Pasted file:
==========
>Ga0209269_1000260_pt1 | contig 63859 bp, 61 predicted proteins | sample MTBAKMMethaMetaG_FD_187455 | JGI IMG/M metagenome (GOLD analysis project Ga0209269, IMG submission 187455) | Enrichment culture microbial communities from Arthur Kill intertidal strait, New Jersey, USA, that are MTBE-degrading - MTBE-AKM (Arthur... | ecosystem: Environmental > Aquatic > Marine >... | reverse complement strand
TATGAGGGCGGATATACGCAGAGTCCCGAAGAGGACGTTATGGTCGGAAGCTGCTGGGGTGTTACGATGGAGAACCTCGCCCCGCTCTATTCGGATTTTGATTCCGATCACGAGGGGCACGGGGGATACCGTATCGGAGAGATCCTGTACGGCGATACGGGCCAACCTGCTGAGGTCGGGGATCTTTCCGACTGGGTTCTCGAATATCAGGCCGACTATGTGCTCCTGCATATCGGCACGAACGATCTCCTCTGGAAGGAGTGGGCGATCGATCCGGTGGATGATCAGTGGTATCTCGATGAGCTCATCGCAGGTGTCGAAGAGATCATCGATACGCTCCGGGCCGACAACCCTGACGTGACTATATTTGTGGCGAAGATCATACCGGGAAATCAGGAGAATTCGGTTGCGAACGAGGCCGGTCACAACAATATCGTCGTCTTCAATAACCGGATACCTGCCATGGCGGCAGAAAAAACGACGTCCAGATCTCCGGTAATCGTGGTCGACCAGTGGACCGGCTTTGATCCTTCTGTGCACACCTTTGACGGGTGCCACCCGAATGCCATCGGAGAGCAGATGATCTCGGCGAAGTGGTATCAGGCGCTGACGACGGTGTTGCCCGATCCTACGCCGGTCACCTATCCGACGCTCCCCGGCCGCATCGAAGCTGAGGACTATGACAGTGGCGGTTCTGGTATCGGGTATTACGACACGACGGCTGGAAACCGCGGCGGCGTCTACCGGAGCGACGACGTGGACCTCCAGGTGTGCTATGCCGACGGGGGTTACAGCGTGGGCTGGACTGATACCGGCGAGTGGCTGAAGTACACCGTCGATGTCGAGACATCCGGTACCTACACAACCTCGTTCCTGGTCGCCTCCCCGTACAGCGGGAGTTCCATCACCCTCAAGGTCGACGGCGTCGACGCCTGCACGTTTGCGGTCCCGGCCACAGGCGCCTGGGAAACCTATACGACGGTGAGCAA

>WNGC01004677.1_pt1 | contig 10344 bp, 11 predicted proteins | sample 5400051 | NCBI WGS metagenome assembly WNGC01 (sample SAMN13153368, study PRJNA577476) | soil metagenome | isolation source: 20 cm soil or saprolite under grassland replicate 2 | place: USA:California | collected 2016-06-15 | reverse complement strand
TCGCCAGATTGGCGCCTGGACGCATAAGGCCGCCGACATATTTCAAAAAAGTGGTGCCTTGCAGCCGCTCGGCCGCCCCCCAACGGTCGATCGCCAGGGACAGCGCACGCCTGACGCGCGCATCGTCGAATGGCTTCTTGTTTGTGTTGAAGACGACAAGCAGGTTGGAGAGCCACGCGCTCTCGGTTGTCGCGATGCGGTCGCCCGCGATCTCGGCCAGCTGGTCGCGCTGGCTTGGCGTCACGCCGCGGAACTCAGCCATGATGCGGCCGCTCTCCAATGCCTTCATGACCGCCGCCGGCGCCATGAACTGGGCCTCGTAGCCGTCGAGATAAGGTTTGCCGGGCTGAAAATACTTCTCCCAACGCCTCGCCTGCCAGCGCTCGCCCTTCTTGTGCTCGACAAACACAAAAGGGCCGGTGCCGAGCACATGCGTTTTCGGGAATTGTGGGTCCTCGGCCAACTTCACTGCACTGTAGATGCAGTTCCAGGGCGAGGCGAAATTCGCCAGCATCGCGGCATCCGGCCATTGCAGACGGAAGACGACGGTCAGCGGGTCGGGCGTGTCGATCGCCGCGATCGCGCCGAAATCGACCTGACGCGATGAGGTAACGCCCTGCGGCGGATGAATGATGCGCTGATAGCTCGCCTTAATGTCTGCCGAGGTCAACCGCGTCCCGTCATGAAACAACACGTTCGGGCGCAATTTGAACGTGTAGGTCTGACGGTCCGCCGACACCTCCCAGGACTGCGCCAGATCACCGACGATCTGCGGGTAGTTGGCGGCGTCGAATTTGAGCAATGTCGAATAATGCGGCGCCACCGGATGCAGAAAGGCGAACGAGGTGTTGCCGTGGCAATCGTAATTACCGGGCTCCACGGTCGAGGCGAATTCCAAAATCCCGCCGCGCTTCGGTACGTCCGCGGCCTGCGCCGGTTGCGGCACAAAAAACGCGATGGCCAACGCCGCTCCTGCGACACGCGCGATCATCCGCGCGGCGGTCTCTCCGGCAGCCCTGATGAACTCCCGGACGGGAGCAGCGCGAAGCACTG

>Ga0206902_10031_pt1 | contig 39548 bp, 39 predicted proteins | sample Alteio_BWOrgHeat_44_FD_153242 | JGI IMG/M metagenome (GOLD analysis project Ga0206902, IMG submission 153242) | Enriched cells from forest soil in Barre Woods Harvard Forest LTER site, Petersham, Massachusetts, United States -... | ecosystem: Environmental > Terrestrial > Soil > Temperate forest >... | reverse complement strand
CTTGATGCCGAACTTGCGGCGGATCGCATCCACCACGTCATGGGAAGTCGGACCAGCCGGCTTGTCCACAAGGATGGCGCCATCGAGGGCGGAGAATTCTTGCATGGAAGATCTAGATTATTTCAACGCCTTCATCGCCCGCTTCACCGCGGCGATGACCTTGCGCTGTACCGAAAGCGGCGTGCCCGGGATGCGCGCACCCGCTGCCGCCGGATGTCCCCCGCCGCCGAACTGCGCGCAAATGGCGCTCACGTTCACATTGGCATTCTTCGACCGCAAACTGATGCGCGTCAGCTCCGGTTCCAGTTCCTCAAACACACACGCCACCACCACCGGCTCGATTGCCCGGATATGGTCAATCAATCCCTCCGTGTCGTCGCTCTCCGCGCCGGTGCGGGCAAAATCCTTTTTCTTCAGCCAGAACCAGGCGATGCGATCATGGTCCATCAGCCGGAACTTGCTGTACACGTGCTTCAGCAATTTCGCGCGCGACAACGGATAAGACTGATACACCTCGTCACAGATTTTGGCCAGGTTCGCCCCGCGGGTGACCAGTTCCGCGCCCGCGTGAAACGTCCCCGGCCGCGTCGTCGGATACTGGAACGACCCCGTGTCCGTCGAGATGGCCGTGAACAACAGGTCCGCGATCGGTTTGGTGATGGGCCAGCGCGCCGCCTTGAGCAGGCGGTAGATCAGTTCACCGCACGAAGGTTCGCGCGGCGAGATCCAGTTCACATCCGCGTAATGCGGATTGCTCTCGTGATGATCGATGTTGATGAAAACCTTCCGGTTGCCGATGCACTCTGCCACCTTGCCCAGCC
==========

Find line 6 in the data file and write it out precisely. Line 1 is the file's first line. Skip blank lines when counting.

CTTGATGCCGAACTTGCGGCGGATCGCATCCACCACGTCATGGGAAGTCGGACCAGCCGGCTTGTCCACAAGGATGGCGCCATCGAGGGCGGAGAATTCTTGCATGGAAGATCTAGATTATTTCAACGCCTTCATCGCCCGCTTCACCGCGGCGATGACCTTGCGCTGTACCGAAAGCGGCGTGCCCGGGATGCGCGCACCCGCTGCCGCCGGATGTCCCCCGCCGCCGAACTGCGCGCAAATGGCGCTCACGTTCACATTGGCATTCTTCGACCGCAAACTGATGCGCGTCAGCTCCGGTTCCAGTTCCTCAAACACACACGCCACCACCACCGGCTCGATTGCCCGGATATGGTCAATCAATCCCTCCGTGTCGTCGCTCTCCGCGCCGGTGCGGGCAAAATCCTTTTTCTTCAGCCAGAACCAGGCGATGCGATCATGGTCCATCAGCCGGAACTTGCTGTACACGTGCTTCAGCAATTTCGCGCGCGACAACGGATAAGACTGATACACCTCGTCACAGATTTTGGCCAGGTTCGCCCCGCGGGTGACCAGTTCCGCGCCCGCGTGAAACGTCCCCGGCCGCGTCGTCGGATACTGGAACGACCCCGTGTCCGTCGAGATGGCCGTGAACAACAGGTCCGCGATCGGTTTGGTGATGGGCCAGCGCGCCGCCTTGAGCAGGCGGTAGATCAGTTCACCGCACGAAGGTTCGCGCGGCGAGATCCAGTTCACATCCGCGTAATGCGGATTGCTCTCGTGATGATCGATGTTGATGAAAACCTTCCGGTTGCCGATGCACTCTGCCACCTTGCCCAGCC